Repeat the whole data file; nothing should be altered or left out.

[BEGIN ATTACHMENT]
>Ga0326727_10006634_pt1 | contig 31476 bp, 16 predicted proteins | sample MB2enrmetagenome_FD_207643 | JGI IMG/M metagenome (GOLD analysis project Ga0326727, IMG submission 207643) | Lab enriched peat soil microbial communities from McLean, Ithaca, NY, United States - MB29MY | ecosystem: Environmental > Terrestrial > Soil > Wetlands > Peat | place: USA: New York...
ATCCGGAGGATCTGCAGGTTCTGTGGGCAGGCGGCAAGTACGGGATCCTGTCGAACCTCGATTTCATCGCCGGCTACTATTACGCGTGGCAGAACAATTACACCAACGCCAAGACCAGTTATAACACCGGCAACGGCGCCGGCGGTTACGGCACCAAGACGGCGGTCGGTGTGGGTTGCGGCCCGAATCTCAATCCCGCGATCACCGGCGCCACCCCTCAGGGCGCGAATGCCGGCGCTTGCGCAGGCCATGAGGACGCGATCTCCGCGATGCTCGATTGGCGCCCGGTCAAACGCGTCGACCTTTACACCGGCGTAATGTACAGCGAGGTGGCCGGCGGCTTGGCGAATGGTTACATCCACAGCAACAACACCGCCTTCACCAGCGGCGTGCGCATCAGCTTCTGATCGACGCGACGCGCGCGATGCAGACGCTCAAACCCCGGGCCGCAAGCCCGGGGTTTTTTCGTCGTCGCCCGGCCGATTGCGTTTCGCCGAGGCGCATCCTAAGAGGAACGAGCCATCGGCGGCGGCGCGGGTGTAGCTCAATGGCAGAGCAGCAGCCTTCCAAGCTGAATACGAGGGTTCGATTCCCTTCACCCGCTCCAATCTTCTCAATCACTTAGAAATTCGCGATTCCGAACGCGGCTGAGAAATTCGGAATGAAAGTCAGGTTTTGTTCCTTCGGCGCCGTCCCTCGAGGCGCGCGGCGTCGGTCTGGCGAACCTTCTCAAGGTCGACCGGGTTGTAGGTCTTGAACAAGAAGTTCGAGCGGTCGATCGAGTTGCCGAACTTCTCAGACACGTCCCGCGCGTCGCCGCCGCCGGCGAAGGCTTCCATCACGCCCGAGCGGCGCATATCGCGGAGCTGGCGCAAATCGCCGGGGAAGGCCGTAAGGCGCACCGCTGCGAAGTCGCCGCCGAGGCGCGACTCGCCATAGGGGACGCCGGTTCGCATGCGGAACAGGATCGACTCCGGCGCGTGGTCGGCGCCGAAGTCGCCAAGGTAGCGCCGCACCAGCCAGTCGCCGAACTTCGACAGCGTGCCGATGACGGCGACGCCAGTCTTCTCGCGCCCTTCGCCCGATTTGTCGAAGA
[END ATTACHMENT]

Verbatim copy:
>Ga0326727_10006634_pt1 | contig 31476 bp, 16 predicted proteins | sample MB2enrmetagenome_FD_207643 | JGI IMG/M metagenome (GOLD analysis project Ga0326727, IMG submission 207643) | Lab enriched peat soil microbial communities from McLean, Ithaca, NY, United States - MB29MY | ecosystem: Environmental > Terrestrial > Soil > Wetlands > Peat | place: USA: New York...
ATCCGGAGGATCTGCAGGTTCTGTGGGCAGGCGGCAAGTACGGGATCCTGTCGAACCTCGATTTCATCGCCGGCTACTATTACGCGTGGCAGAACAATTACACCAACGCCAAGACCAGTTATAACACCGGCAACGGCGCCGGCGGTTACGGCACCAAGACGGCGGTCGGTGTGGGTTGCGGCCCGAATCTCAATCCCGCGATCACCGGCGCCACCCCTCAGGGCGCGAATGCCGGCGCTTGCGCAGGCCATGAGGACGCGATCTCCGCGATGCTCGATTGGCGCCCGGTCAAACGCGTCGACCTTTACACCGGCGTAATGTACAGCGAGGTGGCCGGCGGCTTGGCGAATGGTTACATCCACAGCAACAACACCGCCTTCACCAGCGGCGTGCGCATCAGCTTCTGATCGACGCGACGCGCGCGATGCAGACGCTCAAACCCCGGGCCGCAAGCCCGGGGTTTTTTCGTCGTCGCCCGGCCGATTGCGTTTCGCCGAGGCGCATCCTAAGAGGAACGAGCCATCGGCGGCGGCGCGGGTGTAGCTCAATGGCAGAGCAGCAGCCTTCCAAGCTGAATACGAGGGTTCGATTCCCTTCACCCGCTCCAATCTTCTCAATCACTTAGAAATTCGCGATTCCGAACGCGGCTGAGAAATTCGGAATGAAAGTCAGGTTTTGTTCCTTCGGCGCCGTCCCTCGAGGCGCGCGGCGTCGGTCTGGCGAACCTTCTCAAGGTCGACCGGGTTGTAGGTCTTGAACAAGAAGTTCGAGCGGTCGATCGAGTTGCCGAACTTCTCAGACACGTCCCGCGCGTCGCCGCCGCCGGCGAAGGCTTCCATCACGCCCGAGCGGCGCATATCGCGGAGCTGGCGCAAATCGCCGGGGAAGGCCGTAAGGCGCACCGCTGCGAAGTCGCCGCCGAGGCGCGACTCGCCATAGGGGACGCCGGTTCGCATGCGGAACAGGATCGACTCCGGCGCGTGGTCGGCGCCGAAGTCGCCAAGGTAGCGCCGCACCAGCCAGTCGCCGAACTTCGACAGCGTGCCGATGACGGCGACGCCAGTCTTCTCGCGCCCTTCGCCCGATTTGTCGAAGA